I did fill the res most of the way in a different case orientation, but didn't take pics unfortunately. The way it was allowed easy filling but painstakingly slow air bleeding (since I cant use the res fill port to get rid of air).

Much better. Looks so weird upside-down.
This works much better, there's only a few micro-bubbles in the res so I am quite happy with how this turned out.

Finished product.

As you may have noticed, one of the RAM slots is empty since I last showed it above. One of my sticks died, it was an old stick that was already in the system as well. Very strange.
Ah well, gotta take em back to the PCCaseGear to get replaced, quite annoying that.

Anyway, the T-Line is much better placed and I can fill the res a lot easier now. Also didn't mention this before, but I added a lot of padding around the pump/res. The padding plus a completely full res has quietened the pump so much, its still noticeable but nowhere near as loud as before.


well some have made a rolling joke out of this build and yes I did laugh hard when I saw the tube poking out the back of mobo tray, sorry [:lutfij:7] I'll just make a point - case choice and the layout of the loop will always dictate how easy or terribly agonizing the build/rebuild process will be. I had to carry the AMS builds Tt Spedo all the way over my head and shook it around - I lost patience and then laughed at myself for doing such a thing :lol:

now, the way that it is, all I need to do to drain my rad is open a port at the base of my rad where the res is and for filling/purging remove top lid from vertical res. Just took me some thinking time to figure out what to do and a lil bit of frustration. Rad holds approximately 1 liter of distilled in my loop.

So with the way you could have it is have the rad mounted on the back with the ports facing the back of the case up top - all the air exits the ports and end up at the res. For a Fill port, you could have drilled a hole up top above the drive bays and ra a tubing to the res' dedicated fill port. For a drain line, you could have it at the base of case...or on a longer tube than what is now.

SO, for filling open port at the top. For draining open port at the bottom and tilt case along the x axis to tip the case backwards.

I won't clutter your thread with my pics, you can head down to the AMS build log in my sig :)

* hopefully you'll be a wonderful addition to our growing list of people who learn from their mistakes (though in limited supply)to stop others from making them :)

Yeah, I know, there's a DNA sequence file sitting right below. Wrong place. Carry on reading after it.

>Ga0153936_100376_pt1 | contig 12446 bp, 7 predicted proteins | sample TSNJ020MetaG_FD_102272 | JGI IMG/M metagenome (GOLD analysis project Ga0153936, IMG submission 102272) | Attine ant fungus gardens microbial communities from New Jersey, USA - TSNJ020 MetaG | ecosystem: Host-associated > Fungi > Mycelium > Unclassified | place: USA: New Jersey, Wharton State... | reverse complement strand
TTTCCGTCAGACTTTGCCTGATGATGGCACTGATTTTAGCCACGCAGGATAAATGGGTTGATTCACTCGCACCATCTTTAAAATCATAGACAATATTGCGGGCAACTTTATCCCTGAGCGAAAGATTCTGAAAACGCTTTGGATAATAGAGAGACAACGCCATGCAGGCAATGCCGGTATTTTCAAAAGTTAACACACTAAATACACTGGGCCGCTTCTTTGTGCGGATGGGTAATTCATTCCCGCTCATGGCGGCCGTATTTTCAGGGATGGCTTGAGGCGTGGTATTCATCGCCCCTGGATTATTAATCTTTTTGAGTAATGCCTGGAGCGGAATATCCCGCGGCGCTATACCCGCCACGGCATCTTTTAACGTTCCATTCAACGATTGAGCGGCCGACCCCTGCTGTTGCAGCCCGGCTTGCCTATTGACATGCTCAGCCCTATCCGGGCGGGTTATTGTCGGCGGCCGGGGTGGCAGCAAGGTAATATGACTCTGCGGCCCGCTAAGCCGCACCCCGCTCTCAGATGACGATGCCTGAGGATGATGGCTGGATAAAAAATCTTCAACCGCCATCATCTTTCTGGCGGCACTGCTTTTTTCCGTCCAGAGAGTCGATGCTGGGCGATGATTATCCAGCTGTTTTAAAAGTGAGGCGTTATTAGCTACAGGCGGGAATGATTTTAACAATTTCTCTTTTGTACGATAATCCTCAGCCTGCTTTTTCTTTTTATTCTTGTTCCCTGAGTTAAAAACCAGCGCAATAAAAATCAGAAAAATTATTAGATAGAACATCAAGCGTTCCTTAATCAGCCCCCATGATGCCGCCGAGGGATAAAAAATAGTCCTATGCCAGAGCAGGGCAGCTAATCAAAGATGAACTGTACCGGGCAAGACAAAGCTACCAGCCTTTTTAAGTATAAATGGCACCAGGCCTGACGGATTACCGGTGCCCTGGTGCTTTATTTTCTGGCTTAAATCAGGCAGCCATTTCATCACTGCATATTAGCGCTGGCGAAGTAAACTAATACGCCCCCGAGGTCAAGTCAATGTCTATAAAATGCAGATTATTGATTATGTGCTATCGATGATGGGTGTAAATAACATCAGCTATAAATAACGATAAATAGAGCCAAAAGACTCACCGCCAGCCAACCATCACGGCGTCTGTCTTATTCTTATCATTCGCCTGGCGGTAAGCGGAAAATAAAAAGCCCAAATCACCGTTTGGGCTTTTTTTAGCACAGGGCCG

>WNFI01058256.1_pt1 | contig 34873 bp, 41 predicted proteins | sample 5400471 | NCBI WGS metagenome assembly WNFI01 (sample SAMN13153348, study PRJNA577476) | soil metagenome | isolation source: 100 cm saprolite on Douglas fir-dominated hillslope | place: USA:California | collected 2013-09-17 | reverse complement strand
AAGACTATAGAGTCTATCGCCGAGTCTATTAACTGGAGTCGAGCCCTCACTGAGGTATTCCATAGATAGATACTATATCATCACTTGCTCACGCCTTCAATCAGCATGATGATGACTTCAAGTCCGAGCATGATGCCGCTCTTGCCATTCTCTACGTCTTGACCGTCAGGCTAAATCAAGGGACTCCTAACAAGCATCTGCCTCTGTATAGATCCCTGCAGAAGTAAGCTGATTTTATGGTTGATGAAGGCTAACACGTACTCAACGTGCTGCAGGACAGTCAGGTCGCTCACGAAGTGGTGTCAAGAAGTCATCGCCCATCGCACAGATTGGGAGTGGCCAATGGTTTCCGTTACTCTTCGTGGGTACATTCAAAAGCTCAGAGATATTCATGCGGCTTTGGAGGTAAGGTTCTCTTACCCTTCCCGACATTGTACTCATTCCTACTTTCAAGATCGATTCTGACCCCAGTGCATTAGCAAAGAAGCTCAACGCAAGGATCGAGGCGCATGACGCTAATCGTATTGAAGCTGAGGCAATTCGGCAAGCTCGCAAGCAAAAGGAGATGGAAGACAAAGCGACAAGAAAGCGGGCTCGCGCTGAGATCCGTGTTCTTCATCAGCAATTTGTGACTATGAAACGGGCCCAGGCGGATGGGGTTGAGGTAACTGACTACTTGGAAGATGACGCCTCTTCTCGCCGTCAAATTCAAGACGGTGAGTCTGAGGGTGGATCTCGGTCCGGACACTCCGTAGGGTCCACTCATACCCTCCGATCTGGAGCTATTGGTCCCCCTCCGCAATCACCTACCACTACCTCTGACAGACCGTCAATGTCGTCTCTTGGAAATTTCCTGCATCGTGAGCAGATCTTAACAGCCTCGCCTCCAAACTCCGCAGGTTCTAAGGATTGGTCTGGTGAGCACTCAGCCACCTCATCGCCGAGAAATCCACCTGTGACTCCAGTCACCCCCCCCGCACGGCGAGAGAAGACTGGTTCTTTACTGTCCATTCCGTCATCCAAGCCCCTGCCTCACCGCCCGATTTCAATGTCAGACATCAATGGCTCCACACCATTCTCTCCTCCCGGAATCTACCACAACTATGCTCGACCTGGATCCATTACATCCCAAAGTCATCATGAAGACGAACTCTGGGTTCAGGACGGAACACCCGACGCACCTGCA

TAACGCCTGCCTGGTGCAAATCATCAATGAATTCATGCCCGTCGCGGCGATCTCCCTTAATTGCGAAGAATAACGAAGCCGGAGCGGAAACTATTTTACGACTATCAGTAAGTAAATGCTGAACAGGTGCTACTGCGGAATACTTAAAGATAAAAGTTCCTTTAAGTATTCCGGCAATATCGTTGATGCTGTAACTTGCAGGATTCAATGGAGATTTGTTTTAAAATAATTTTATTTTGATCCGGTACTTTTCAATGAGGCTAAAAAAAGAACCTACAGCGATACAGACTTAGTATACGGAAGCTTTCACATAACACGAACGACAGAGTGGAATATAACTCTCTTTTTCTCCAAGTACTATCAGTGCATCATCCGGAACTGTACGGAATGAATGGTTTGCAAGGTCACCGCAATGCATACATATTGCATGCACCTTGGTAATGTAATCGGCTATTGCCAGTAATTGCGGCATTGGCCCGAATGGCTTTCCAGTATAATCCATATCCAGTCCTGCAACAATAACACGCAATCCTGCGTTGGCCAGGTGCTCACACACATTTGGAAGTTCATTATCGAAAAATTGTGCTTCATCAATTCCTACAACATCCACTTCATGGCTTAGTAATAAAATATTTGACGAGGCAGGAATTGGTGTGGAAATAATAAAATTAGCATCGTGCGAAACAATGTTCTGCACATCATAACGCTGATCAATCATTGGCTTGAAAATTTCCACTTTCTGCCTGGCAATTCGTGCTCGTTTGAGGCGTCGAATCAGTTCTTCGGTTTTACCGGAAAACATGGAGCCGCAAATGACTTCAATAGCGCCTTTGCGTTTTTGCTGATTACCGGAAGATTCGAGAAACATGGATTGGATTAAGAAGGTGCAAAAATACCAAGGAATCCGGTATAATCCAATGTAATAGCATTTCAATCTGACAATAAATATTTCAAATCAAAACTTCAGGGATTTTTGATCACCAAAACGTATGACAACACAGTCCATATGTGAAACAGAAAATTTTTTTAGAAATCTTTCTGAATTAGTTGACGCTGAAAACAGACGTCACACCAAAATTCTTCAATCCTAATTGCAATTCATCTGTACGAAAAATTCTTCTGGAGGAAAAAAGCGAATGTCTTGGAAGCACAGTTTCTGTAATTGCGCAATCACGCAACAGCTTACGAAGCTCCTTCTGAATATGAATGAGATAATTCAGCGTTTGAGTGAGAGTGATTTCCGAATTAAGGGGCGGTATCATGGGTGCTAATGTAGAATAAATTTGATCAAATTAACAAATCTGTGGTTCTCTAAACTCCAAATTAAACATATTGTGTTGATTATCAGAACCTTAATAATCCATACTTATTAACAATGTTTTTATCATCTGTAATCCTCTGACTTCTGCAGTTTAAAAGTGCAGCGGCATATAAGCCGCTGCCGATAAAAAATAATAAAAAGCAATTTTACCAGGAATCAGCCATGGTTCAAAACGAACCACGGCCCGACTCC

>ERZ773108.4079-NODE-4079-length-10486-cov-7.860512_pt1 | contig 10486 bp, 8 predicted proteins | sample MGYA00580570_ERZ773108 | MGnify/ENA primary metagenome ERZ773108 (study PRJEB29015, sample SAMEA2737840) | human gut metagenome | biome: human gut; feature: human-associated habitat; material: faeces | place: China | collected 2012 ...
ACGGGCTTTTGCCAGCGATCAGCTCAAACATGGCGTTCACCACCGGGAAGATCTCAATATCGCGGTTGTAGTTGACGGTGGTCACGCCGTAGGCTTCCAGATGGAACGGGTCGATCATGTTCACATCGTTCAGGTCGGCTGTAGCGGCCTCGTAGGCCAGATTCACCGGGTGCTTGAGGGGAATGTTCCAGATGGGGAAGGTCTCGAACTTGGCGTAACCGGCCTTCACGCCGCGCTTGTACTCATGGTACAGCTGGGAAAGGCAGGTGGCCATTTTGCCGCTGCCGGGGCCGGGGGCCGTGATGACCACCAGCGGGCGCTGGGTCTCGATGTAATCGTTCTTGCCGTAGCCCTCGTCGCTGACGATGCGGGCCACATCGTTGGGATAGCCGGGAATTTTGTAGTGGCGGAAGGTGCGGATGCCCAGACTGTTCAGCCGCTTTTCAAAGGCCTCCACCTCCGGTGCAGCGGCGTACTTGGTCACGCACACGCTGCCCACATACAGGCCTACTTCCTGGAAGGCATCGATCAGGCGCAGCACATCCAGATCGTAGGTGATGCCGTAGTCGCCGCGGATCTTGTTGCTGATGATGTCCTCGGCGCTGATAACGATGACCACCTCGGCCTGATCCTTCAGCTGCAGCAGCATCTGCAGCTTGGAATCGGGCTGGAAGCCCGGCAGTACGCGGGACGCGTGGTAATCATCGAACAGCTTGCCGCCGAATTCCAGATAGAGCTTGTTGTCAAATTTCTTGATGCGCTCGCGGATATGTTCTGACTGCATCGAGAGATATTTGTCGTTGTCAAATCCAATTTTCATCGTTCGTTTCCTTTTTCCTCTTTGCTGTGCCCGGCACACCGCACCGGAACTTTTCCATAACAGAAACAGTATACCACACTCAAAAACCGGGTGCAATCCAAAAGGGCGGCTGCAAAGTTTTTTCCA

Nice build mate, however your red looks pink in my eyes, what camera you using? any option for tweaking with White balance and exposure compensation? Hold case against the light and not towards it. * a camera isn't as smart as our eyes :p



Really, where?
I wanna see what people think is wrong/right/awesome about my loop :D

I got the HAF-X back when I had no interest in water-cooling beyond a H100 (which is way too expensive in Aus). I largely got it because I liked the aesthetic and knew that it would be pretty future proof case to get. I should have realistically a mid-tower for my build, but I'm glad I didnt now.

Yeah, I know that for optimal draining and filling it would require two T-Lines or similar on the loop , but there isnt much point until I have more "vertical-nes" with the loop. So far pretty much all the water is in a horizontal line, so there's no obvious place to put a fill or a drain valve.
I could externally mount the rad, but I'd like to keep it all internal until I need to put stuff outside the case.

So far haven't modded the case or anything due to a lack of tools and knowledge. Though if cash allows (to get a dremel and such and more water-cooling gear) I'm not averse to doing it. Can already see a surface on the HAF-X's front that would be good for integrating a fill-port into.

Using the camera on my Tablet, haven't messed around with any of the setting except for the flash and some pre-set modes. It does look redder IRL than the images would make it seem, particularly when the LED lighting is on.
Suppose I should know how to set up a shot since I'm studying Media, too much theory and not enough practical!


Retro-active comment from future self :p:
Way to stick to your guns on the external mount thing!